Numerical simulations of conversion to Alfven Waves in sunspots

Elena Khomenko, Paul Stuart Cally

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Abstract

We study the conversion of fast magnetoacoustic waves to Alfven waves by means of 2.5D numerical simulations in a sunspot-like magnetic configuration. A fast, essentially acoustic, wave of a given frequency and wave number is generated below the surface and propagates upward through the Alfven/acoustic equipartition layer where it splits into upgoing slow (acoustic) and fast (magnetic) waves. The fast wave quickly reflects off the steep Alfven speed gradient, but around and above this reflection height it partially converts to Alfven waves, depending on the local relative inclinations of the background magnetic field and the wavevector. To measure the efficiency of this conversion to Alfven waves we calculate acoustic and magnetic energy fluxes. The particular amplitude and phase relations between the magnetic field and velocity oscillations help us to demonstrate that the waves produced are indeed Alfven waves. We find that the conversion to Alfven waves is particularly important for strongly inclined fields like those existing in sunspot penumbrae. Equally important is the magnetic field orientation with respect to the vertical plane of wave propagation, which we refer to as field azimuth. For a field azimuth less than 90 degrees the generated Alfven waves continue upward, but above 90 degrees downgoing Alfven waves are preferentially produced. This yields negative Alfven energy flux for azimuths between 90 degrees and 180 degrees. Alfven energy fluxes may be comparable to or exceed acoustic fluxes, depending upon geometry, though computational exigencies limit their magnitude in our simulations.
Original languageEnglish
Pages (from-to)1 - 10
Number of pages10
JournalThe Astrophysical Journal
Volume746
Issue number1
DOIs
Publication statusPublished - 2012

Cite this

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title = "Numerical simulations of conversion to Alfven Waves in sunspots",
abstract = "We study the conversion of fast magnetoacoustic waves to Alfven waves by means of 2.5D numerical simulations in a sunspot-like magnetic configuration. A fast, essentially acoustic, wave of a given frequency and wave number is generated below the surface and propagates upward through the Alfven/acoustic equipartition layer where it splits into upgoing slow (acoustic) and fast (magnetic) waves. The fast wave quickly reflects off the steep Alfven speed gradient, but around and above this reflection height it partially converts to Alfven waves, depending on the local relative inclinations of the background magnetic field and the wavevector. To measure the efficiency of this conversion to Alfven waves we calculate acoustic and magnetic energy fluxes. The particular amplitude and phase relations between the magnetic field and velocity oscillations help us to demonstrate that the waves produced are indeed Alfven waves. We find that the conversion to Alfven waves is particularly important for strongly inclined fields like those existing in sunspot penumbrae. Equally important is the magnetic field orientation with respect to the vertical plane of wave propagation, which we refer to as field azimuth. For a field azimuth less than 90 degrees the generated Alfven waves continue upward, but above 90 degrees downgoing Alfven waves are preferentially produced. This yields negative Alfven energy flux for azimuths between 90 degrees and 180 degrees. Alfven energy fluxes may be comparable to or exceed acoustic fluxes, depending upon geometry, though computational exigencies limit their magnitude in our simulations.",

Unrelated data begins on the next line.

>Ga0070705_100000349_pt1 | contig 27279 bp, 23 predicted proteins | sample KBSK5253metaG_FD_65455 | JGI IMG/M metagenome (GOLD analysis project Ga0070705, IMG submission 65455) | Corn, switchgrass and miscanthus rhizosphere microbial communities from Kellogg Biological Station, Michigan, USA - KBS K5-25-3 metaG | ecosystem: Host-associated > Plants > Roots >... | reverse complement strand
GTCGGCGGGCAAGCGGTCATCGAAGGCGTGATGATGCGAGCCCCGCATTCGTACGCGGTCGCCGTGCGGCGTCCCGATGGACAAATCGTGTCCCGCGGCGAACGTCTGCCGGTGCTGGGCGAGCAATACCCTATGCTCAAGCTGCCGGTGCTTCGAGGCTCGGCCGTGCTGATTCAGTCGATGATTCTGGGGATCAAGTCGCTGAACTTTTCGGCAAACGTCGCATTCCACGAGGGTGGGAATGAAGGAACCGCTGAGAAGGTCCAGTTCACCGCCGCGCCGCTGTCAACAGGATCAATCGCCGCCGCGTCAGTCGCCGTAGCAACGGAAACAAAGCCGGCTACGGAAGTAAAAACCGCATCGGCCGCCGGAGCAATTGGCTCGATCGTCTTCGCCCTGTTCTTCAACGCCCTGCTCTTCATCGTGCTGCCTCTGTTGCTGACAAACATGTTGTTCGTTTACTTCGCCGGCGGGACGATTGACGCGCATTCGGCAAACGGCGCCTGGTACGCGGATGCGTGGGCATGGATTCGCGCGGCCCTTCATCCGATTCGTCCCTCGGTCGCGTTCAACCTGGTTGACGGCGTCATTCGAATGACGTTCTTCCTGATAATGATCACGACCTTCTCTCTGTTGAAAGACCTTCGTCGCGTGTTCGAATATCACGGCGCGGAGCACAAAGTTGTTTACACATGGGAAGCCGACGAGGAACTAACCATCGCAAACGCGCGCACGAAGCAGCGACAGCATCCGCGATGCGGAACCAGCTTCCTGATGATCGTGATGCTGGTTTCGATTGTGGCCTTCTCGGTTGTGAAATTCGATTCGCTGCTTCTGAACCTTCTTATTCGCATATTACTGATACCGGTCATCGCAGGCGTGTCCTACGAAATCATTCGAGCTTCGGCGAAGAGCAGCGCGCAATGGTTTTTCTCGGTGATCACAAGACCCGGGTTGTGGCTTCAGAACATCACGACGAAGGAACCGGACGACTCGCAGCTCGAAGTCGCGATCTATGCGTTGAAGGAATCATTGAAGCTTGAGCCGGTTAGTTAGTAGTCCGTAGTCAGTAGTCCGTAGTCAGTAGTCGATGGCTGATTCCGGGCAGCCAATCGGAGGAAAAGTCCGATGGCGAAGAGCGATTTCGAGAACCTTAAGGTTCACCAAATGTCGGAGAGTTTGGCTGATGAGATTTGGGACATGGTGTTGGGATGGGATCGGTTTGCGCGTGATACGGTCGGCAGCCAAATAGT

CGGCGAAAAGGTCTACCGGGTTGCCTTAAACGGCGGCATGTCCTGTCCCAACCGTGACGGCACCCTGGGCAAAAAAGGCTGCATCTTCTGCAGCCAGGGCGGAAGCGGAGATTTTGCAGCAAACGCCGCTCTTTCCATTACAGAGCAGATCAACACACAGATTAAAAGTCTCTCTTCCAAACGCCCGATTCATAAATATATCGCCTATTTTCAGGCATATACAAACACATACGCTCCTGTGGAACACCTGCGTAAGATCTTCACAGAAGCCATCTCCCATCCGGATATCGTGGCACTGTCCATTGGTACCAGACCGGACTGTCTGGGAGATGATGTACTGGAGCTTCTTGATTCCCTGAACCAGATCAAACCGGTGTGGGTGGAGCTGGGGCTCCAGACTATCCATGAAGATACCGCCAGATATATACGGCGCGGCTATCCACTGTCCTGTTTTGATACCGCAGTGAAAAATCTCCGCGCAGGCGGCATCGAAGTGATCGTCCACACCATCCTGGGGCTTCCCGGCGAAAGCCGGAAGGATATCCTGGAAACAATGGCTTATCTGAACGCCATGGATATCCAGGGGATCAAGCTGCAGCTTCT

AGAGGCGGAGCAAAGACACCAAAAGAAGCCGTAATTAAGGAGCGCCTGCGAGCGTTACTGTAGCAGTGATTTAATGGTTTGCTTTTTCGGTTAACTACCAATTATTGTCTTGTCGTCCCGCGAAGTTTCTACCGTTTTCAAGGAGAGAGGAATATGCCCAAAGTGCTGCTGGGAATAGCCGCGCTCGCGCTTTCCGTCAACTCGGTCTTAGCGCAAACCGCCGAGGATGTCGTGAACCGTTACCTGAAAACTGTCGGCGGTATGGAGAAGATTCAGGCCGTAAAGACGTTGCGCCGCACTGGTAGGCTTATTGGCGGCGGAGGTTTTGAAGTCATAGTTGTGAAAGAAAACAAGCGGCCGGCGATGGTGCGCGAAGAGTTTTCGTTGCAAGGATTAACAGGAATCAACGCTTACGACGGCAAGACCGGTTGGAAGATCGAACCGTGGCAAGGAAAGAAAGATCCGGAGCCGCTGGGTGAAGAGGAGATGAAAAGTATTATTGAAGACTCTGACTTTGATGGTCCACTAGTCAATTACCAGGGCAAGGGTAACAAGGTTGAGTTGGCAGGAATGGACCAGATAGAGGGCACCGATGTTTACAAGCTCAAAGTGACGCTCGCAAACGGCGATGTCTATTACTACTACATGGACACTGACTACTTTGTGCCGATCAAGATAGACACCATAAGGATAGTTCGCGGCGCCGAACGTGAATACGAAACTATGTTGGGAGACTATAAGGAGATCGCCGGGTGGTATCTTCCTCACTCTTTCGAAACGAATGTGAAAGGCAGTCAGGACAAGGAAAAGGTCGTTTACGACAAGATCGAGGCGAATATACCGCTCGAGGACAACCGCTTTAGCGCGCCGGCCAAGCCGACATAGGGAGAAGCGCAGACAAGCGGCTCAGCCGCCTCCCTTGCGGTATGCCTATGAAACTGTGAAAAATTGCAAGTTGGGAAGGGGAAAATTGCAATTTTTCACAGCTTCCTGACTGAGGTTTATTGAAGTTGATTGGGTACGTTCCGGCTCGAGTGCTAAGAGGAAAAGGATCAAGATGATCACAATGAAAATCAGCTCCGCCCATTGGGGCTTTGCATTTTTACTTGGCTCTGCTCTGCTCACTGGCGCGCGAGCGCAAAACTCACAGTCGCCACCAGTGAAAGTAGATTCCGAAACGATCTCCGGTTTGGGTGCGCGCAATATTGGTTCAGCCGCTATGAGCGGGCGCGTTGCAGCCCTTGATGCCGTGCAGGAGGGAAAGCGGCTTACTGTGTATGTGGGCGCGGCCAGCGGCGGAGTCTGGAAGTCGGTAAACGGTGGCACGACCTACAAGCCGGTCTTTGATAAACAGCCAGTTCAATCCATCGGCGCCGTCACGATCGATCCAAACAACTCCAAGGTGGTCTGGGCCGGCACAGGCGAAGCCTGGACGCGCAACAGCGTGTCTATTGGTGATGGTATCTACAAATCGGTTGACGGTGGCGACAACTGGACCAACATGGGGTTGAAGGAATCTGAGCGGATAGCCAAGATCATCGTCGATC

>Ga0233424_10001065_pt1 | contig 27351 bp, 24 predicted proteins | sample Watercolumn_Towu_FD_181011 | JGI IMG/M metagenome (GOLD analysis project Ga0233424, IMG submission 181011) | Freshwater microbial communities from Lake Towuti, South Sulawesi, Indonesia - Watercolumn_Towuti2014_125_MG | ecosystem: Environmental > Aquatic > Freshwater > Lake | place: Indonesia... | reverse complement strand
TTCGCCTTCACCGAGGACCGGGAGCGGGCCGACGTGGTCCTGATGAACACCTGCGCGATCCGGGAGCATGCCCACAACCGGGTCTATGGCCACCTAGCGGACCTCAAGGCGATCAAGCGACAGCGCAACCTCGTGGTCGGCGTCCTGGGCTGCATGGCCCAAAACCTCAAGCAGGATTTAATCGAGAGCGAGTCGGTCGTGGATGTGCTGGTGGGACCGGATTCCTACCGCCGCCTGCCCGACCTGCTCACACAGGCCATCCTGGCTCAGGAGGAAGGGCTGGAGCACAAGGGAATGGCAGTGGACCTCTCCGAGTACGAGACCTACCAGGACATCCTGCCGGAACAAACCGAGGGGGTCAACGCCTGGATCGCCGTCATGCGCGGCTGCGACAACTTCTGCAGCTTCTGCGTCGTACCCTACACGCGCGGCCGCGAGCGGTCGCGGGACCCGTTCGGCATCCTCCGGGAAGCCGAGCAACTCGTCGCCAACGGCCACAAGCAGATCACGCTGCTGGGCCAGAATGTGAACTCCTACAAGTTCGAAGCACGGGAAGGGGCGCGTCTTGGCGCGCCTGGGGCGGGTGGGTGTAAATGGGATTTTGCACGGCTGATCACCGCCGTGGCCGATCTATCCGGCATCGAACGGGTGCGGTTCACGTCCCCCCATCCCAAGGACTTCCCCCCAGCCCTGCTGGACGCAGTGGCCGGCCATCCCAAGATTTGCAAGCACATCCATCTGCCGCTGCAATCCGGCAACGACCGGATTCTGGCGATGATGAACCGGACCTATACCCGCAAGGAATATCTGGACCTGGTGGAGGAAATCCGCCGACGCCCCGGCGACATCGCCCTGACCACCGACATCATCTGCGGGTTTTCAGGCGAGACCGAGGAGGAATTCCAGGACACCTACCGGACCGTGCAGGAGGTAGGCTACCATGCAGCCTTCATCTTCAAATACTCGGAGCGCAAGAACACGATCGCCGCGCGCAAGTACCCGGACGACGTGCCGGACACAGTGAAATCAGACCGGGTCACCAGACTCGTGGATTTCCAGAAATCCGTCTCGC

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Numerical simulations of conversion to Alfven Waves in sunspots. / Khomenko, Elena; Cally, Paul Stuart.

In: The Astrophysical Journal, Vol. 746, No. 1, 2012, p. 1 - 10.

Research output: Contribution to journalArticleResearchpeer-review

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AU - Cally, Paul Stuart

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AB - We study the conversion of fast magnetoacoustic waves to Alfven waves by means of 2.5D numerical simulations in a sunspot-like magnetic configuration. A fast, essentially acoustic, wave of a given frequency and wave number is generated below the surface and propagates upward through the Alfven/acoustic equipartition layer where it splits into upgoing slow (acoustic) and fast (magnetic) waves. The fast wave quickly reflects off the steep Alfven speed gradient, but around and above this reflection height it partially converts to Alfven waves, depending on the local relative inclinations of the background magnetic field and the wavevector. To measure the efficiency of this conversion to Alfven waves we calculate acoustic and magnetic energy fluxes. The particular amplitude and phase relations between the magnetic field and velocity oscillations help us to demonstrate that the waves produced are indeed Alfven waves. We find that the conversion to Alfven waves is particularly important for strongly inclined fields like those existing in sunspot penumbrae. Equally important is the magnetic field orientation with respect to the vertical plane of wave propagation, which we refer to as field azimuth. For a field azimuth less than 90 degrees the generated Alfven waves continue upward, but above 90 degrees downgoing Alfven waves are preferentially produced. This yields negative Alfven energy flux for azimuths between 90 degrees and 180 degrees. Alfven energy fluxes may be comparable to or exceed acoustic fluxes, depending upon geometry, though computational exigencies limit their magnitude in our simulations.

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